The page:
A Horror Classic To Remember: The Shining
FRIGHT FAVORITES: THE SHINING
If a haunted hotel ever takes a “shine” to you, it may be time to check out.
Excerpted from FRIGHT FAVORITES: 31 Movies to Haunt Your Halloween and Beyond by David J. Skal. Copyright © 2020. Available from Running Press, an imprint of Hachette Book Group, Inc.
Jack Torrance (Jack Nicholson), a recovering alcoholic and aspiring writer in Boulder, Colorado, accepts the position of winter caretaker at the landmark Overlook Hotel in the Rocky Mountains, believing the solitude will aid his writing and help repair his alcohol-damaged relationship with his wife, Wendy (Shelley Duvall), and son, Danny (Danny Lloyd). The manager tells him about the Overlook’s history. The hotel, built on the site of a Native American burial ground, is shuttered and completely isolated during the snowed-in months, and a previous caretaker, named Charles Grady, lost his mind to cabin fever before killing his family and committing suicide on the premises.
Danny, who has an imaginary friend named Tony, has a frightening premonition about the hotel before the family moves in. They arrive on the final day of the tourist season, and Danny is startled when the head chef, Dick Hallorann (Scatman Crothers), offers him ice cream telepathically. He then explains that he, like his grandmother, has an extrasensory gift he calls “the shining.” Clearly, Danny shares it as well. Before leaving to spend the winter in Florida, Hallorann tells Danny that the building has some dark memories and warns him to stay away from room 237.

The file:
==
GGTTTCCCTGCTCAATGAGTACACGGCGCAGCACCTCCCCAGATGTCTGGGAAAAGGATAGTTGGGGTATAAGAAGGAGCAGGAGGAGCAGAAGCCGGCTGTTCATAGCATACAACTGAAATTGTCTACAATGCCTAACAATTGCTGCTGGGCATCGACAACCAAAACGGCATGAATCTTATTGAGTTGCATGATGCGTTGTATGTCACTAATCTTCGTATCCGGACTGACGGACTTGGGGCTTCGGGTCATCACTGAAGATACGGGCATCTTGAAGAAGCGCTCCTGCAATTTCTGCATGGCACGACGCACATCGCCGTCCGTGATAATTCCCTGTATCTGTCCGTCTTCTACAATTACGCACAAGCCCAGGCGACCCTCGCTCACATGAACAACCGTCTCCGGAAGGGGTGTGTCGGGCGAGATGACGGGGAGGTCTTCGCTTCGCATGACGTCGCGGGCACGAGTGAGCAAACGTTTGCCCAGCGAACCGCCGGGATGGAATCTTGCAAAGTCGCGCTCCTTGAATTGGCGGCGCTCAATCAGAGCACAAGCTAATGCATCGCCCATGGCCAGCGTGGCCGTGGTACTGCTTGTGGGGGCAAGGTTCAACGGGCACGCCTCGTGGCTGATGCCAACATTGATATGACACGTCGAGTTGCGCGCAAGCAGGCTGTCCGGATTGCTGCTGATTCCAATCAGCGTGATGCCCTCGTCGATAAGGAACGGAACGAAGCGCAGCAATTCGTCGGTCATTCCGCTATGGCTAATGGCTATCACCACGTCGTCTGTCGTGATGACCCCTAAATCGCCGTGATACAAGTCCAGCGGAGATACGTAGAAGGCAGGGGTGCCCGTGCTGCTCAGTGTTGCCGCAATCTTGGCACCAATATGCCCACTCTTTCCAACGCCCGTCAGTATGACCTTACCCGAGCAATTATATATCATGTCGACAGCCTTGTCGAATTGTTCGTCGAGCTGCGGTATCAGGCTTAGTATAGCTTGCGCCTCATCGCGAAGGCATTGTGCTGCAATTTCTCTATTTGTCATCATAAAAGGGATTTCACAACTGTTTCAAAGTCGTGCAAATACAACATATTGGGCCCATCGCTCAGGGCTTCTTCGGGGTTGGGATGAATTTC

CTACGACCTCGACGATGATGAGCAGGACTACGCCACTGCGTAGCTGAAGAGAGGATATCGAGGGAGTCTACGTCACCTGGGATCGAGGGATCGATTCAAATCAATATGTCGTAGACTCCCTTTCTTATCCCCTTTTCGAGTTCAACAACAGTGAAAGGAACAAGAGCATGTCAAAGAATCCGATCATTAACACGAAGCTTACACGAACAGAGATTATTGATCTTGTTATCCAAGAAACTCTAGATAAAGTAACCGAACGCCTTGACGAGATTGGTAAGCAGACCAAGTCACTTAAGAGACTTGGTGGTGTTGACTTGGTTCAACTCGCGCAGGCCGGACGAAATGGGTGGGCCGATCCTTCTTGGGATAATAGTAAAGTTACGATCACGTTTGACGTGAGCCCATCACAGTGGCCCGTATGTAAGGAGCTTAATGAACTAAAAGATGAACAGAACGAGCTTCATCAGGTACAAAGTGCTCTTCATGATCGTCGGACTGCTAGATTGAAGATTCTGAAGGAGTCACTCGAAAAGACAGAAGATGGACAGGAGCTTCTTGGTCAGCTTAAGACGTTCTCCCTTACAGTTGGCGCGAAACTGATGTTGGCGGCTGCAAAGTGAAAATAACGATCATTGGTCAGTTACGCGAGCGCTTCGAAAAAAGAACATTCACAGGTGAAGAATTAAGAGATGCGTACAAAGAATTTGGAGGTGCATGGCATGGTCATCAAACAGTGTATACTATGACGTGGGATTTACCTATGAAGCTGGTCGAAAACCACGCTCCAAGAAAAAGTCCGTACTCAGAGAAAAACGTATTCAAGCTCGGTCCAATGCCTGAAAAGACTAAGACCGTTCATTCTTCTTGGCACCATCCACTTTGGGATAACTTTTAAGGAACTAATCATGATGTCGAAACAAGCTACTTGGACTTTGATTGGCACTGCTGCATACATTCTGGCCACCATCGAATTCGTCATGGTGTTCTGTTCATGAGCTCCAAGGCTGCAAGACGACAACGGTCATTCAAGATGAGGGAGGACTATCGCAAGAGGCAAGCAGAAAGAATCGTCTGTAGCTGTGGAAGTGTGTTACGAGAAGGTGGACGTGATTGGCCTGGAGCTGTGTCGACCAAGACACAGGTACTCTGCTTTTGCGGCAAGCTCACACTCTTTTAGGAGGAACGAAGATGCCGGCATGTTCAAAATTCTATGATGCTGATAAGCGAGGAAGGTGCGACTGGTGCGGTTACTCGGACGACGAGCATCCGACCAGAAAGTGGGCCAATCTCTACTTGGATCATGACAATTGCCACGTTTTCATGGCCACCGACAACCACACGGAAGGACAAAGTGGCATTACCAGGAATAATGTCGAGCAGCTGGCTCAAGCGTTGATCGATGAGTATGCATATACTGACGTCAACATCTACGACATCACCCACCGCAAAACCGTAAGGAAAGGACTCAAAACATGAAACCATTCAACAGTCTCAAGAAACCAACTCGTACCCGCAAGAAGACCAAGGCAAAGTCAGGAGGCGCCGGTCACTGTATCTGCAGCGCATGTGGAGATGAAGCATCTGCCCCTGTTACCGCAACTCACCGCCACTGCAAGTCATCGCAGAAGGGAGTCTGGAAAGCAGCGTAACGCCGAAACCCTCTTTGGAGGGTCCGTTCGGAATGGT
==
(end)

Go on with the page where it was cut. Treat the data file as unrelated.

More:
Within the first month of weather-imposed exile, Jack’s ability to write doesn’t improve. Danny has terrifying visions, including of a pair of twin girls who stare at him from the end of a corridor. Heavy snow knocks out the phone. Jack’s mood becomes dark, his behavior bizarre, menacing, and violent. He tells Wendy that he has dreamed of killing her and Danny. When Danny, who has been drawn irresistibly to room 237, returns with bruises, Wendy believes that Jack has been physically abusing their son. Jack withdraws into a surreal perception of the hotel in which he meets a spectral bartender in the ballroom who serves him alcohol and encourages him to follow his resentments to their inevitable, murderous conclusion.
Based on the best-selling 1977 novel by Stephen King, Stanley Kubrick’s version of The Shining has received more critical scrutiny and acclaim than any other horror film, but it has also been regarded as more of a personal statement by the filmmaker than a faithful adaptation of the novel. Many fans prefer the 1997 television miniseries, directed by Mick Garris and starring Steven Weber and Rebecca De Mornay, as a more definitive reflection of the novel. Kubrick’s detractors point out that Jack Nicholson seems unhinged from the very beginning of the film, quite unlike his portrayal in the novel and miniseries, which depict a gradual descent into the horror of alcoholic relapse. King had written the book during his own struggle with alcoholic dependence.